Using Stan with PDE-based inverse problems

I work in geophysics inverse problems and have written my own NUTS code to find the posterior distribution of model parameters wherein the model is a PDE. I’m wondering if it would be possible to use Stan to do this instead?

I think I need:

  1. a way to specify a custom likelihood function. The likelihood involves the norm of the misfit between observed data and simulated (with the PDE) data.
  2. a way to specify a custom gradient for the likelihood. The gradient is not well suited to autodiff.

If you had the output of the PDE, z, and the data, y, could you write the likelihood in Stan code?

The easiest way to do this is probably interface C++ with rstan: Interfacing with External C++ Code • rstan . If your PDE is super simple you might go that route.

The robust way to do this at this point is fork cmdstan/stan/stanc3/math and roll your own cmdstan. The cmdstanr interface can wrap around cmdstans from custom repos/forks: Install CmdStan or clean and rebuild an existing installation — install_cmdstan • cmdstanr .

This is pretty involved process though. If the code was super simple C++, maybe it’d take about a month to go through this process if everything went your way? You’d want to write your PDE interface and such in the math library. Do tests there of the autodiff and stuff, and modify those makefiles to include your PDE code.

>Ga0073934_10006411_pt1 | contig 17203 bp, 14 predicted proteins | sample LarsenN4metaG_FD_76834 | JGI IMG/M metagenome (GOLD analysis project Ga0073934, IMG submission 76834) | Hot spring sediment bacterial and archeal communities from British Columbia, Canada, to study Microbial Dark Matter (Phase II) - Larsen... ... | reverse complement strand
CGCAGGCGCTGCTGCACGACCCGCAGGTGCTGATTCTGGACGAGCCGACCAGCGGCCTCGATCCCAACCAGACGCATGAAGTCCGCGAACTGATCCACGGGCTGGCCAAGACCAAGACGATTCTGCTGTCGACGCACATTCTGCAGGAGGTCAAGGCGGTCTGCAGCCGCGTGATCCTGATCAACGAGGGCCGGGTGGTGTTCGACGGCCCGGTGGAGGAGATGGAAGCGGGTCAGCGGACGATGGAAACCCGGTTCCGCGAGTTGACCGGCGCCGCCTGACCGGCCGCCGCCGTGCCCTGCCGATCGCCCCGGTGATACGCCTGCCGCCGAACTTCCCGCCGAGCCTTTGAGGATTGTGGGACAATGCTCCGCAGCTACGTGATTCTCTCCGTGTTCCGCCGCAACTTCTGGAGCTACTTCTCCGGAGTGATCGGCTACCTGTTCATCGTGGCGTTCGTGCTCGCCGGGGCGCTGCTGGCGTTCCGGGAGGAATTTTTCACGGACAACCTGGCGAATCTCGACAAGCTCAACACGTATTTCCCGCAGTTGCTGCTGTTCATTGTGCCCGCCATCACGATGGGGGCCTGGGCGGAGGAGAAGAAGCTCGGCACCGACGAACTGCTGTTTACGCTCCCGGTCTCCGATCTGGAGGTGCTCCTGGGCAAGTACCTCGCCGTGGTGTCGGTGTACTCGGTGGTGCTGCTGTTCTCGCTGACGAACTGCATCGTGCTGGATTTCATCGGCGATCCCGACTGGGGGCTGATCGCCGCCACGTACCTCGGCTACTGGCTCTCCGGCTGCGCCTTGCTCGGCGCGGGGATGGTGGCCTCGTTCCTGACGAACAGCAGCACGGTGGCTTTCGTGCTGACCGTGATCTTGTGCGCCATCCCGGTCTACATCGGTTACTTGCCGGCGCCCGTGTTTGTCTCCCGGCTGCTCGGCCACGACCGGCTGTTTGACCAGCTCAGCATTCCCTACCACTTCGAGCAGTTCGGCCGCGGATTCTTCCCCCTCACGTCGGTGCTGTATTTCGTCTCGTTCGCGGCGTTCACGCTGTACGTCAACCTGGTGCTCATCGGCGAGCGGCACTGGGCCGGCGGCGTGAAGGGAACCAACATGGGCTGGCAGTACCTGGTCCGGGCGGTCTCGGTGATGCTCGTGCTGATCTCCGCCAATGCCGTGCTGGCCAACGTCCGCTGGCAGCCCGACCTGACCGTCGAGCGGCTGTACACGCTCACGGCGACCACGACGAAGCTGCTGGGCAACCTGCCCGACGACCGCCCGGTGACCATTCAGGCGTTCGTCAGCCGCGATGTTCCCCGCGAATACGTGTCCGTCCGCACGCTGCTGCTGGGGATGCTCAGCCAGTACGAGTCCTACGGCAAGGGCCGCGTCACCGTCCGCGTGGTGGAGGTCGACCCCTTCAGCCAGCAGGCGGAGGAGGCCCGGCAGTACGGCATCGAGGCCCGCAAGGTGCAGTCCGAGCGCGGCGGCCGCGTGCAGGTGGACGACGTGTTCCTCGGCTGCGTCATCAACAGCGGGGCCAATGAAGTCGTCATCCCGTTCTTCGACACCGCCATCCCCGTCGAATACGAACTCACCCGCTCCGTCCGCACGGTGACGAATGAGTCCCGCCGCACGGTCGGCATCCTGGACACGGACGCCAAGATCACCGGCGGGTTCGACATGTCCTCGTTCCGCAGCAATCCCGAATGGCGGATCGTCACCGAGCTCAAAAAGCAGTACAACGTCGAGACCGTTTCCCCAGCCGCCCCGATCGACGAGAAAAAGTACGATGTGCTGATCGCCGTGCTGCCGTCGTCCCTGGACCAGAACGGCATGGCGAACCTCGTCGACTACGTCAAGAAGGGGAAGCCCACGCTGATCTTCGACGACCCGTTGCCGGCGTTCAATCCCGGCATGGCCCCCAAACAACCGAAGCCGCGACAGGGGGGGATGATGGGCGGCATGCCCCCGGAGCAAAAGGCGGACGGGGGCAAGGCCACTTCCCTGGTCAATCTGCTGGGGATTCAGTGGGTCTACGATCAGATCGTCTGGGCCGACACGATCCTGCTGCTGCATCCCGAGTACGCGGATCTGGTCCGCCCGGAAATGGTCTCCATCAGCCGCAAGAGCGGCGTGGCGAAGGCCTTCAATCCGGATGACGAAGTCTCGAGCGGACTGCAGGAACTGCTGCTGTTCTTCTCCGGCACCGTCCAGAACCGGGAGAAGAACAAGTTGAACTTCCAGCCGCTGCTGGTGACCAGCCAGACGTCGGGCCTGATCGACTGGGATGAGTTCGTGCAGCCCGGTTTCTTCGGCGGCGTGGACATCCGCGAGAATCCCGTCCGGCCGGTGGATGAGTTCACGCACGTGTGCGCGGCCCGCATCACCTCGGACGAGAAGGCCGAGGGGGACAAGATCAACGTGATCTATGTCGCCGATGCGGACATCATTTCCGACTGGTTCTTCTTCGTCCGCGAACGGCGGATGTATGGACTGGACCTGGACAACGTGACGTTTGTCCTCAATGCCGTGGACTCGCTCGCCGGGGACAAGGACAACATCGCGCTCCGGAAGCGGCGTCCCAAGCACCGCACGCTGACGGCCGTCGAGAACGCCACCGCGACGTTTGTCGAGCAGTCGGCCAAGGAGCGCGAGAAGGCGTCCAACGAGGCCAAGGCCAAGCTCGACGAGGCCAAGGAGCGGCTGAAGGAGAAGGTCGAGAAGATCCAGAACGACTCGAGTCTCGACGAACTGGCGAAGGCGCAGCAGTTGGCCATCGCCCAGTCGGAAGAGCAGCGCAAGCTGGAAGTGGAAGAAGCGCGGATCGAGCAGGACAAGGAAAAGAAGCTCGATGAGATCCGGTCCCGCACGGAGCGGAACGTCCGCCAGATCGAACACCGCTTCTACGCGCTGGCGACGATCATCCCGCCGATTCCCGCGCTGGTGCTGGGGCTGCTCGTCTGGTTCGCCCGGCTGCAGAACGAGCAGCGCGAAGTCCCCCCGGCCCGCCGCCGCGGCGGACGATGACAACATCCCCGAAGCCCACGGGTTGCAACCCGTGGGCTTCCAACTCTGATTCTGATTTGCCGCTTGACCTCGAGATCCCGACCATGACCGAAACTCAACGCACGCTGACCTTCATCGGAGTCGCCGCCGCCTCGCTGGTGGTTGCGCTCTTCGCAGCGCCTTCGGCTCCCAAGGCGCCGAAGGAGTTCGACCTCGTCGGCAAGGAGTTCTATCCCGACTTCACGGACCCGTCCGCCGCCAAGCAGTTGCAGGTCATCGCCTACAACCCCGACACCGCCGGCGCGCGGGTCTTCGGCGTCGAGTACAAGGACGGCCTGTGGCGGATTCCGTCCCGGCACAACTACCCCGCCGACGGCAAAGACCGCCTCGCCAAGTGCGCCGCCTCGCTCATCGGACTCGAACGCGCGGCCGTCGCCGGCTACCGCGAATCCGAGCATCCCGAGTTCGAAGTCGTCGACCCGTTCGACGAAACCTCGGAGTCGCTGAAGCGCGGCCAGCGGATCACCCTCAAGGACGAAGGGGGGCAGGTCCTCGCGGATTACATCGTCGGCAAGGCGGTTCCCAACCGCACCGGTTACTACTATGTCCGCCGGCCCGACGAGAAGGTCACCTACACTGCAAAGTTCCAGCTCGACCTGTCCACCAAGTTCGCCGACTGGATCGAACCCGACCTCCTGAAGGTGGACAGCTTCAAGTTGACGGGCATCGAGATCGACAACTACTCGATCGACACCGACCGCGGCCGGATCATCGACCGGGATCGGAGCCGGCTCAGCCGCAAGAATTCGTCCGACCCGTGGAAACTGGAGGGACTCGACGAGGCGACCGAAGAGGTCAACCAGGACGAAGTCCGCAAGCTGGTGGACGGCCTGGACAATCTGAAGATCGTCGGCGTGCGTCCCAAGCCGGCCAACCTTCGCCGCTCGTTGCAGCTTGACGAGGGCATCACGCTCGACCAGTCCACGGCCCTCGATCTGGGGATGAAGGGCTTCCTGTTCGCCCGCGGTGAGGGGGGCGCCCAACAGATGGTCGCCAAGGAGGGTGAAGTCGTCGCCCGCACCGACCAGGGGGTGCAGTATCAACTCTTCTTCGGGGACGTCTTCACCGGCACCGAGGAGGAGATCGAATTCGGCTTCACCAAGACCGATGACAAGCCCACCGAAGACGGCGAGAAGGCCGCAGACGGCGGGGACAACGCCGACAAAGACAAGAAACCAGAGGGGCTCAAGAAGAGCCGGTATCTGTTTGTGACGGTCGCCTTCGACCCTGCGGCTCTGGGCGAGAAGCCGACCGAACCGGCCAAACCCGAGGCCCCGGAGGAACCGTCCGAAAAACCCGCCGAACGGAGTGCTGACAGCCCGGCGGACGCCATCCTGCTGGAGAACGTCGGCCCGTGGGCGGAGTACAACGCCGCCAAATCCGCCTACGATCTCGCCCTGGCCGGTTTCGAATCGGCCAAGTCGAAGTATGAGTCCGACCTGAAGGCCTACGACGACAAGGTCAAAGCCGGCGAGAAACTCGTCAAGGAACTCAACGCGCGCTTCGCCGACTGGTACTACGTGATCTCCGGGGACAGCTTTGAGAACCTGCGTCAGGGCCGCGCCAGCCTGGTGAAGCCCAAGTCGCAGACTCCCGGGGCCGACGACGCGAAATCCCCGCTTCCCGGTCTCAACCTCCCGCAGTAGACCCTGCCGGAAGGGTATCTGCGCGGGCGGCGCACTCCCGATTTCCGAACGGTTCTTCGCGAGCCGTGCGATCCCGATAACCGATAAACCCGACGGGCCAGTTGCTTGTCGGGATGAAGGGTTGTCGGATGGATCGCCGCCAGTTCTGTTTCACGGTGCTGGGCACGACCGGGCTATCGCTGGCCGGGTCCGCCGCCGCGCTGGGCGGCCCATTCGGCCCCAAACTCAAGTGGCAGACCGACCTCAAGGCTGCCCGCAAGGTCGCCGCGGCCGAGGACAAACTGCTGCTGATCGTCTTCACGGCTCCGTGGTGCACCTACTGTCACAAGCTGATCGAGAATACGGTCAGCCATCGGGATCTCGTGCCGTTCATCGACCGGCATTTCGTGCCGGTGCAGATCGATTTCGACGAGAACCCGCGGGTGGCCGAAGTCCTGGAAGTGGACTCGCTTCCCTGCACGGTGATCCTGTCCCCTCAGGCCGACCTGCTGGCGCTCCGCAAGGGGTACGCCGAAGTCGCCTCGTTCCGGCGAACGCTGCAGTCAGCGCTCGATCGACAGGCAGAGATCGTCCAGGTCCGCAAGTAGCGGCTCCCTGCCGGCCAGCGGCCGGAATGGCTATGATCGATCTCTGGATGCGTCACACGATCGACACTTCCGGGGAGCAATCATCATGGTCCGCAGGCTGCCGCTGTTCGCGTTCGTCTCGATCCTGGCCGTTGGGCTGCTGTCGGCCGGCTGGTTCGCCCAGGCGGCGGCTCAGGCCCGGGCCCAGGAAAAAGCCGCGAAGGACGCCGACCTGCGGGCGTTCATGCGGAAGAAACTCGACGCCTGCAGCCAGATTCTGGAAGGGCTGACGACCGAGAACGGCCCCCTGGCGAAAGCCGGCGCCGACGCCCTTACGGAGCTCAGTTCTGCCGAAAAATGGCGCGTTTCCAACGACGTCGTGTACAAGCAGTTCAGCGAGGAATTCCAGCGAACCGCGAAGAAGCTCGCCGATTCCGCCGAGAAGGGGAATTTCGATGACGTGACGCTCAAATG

Then you’d need to modify the stanc3 compiler to expose your functions to Stan to the language. I think there’s a tutorial around on how to do this somewhere.

That’d be the costs at least?

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This is a thread where @maxbiostat and some folks went through the process of doing some custom C++: Problem implementing Zipf (power law) distribution -- external C++ . Might be helpful to look through there. There are a lot of compiler error things going on, but you’ll probably get to work through a lot of weird compiler errors however you do this lol.

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Thanks a bunch for the info! It looks like this is going to be pretty involved.

Yes. See Stan User’s Guide. What you need is to feed your PDE solver’s cost function to your user-define lpdf function, this needs to happen in c++ level.

Not really. You’ll have to come up a C++ function that takes value & gradient and assemble Stan’s var variables. I explored the idea in https://metrumrg.com/wp-content/uploads/2018/09/stan_pde_poster.pdf and actually working on something similar for a specific FEM solver.

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How big problems are you going to solve?